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Tipsheet

Parents Outraged After Texas Elementary School Segregated Students for Instruction on Racism

AP Photo/Denis Poroy

An elementary school in San Antonio, Texas reportedly segregated students by hair color as part of a lesson on racism, even going as far as to tell students with lighter hair that they are not as smart as their classmates with darker hair.

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Leon Springs Elementary in the Northside Independent School District had fifth-graders participate in the controversial lesson plan in January, all without notifying the students' parents, according to News 4 San Antonio

Parents Mike and Brandi Lininger told the local outlet that their ten-year-old daughter was confused and hurt by the lesson, which took place in January.

"All of the dark-haired kids, the brown- and black-haired kids, were treated as the privileged ones and the blonde-haired and the redhead kids were the ones treated not so nicely," Brandi Lininger said.

According to the Liningers, students with light-colored hair were told by their teacher that they were not as intelligent as their dark-haired counterparts. The light-haired students were also given games to play that had missing pieces so they were unable to play and were instructed to clean up after the dark-haired students.

"[My daughter] was hurt, her friends, and she named to the principal and to district officials, names of her friends that were crying," Brandi Lininger told the outlet.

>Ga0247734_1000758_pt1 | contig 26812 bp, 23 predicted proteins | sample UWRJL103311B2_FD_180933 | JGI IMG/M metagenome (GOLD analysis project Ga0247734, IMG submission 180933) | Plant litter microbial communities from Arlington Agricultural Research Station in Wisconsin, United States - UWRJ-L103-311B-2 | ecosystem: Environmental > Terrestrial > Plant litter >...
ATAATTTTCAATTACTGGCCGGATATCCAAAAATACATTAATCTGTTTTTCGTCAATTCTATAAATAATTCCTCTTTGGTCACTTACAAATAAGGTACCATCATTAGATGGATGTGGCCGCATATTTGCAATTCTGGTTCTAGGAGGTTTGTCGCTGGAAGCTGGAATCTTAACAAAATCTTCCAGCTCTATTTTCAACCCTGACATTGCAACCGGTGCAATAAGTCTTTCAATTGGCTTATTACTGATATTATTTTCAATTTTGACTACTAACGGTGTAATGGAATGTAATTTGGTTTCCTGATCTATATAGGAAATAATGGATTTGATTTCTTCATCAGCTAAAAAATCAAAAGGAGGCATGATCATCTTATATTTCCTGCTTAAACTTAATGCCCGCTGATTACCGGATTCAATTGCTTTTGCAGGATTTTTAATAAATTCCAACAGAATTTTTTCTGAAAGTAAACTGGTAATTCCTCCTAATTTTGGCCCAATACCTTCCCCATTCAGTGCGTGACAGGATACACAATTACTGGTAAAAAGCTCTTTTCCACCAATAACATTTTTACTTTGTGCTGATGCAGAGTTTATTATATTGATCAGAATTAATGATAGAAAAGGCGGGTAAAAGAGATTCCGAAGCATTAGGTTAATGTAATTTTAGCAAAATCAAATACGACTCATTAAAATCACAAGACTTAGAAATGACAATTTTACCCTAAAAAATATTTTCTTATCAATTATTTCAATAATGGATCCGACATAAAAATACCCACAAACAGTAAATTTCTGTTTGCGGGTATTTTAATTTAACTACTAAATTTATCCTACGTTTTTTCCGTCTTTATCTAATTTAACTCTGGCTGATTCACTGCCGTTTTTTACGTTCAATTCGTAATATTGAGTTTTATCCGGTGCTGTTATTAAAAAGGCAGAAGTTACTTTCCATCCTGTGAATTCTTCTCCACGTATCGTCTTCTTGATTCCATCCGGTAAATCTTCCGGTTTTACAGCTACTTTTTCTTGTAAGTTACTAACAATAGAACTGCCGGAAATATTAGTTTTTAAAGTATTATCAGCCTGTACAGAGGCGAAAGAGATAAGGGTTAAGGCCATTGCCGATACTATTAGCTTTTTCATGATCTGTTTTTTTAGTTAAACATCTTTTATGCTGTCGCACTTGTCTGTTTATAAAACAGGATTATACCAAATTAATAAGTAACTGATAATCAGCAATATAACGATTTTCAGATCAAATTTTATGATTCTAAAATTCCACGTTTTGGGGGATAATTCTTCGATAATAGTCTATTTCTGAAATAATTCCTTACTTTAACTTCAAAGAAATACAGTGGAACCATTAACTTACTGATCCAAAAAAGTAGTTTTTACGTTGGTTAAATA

The students were also shown a Spike Lee film, "4 Little Girls," which details the 1963 bombing of an Alabama church carried out by the Ku Klux Klan and includes graphic autopsy images of the girls who were killed.

The teacher claims to have fast-forwarded past the graphic parts, the outlet notes, but the Liningers said the children still saw the photos.

"The things that she said that she skipped over, my daughter was able to describe to us to a 'T.' So that night our daughter was unable to go to sleep in our own room, she was scared," Mike Lininger said.

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The Lingers said the school typically notifies them about other events, including when students will be shown the movie, "The Polar Express," and when there is an upcoming pajama day but they received no notice that their child would be participating in a lesson on segregation.

Another parent confirmed the Lingers allegations to News 4 but wished to remain anonymous.

The experiment copied an exercise created by teacher Jane Elliott in the 1970s. Elliott's original experiment segregated kids as inferior or superior based on their eye colors in order to give them the experience of being a minority.

Northside ISD said in a statement, according to News 4, that the lesson plan and film were "not age-appropriate and will not be used again."

"The activity and video in question were part of a larger fifth-grade project-based lesson around the inequity of segregation ... While the campus did receive positive feedback from several parents ... District and campus administration recognize the parent's concerns and agree that the activity and video are not age-appropriate and will not be used again," the statement read.

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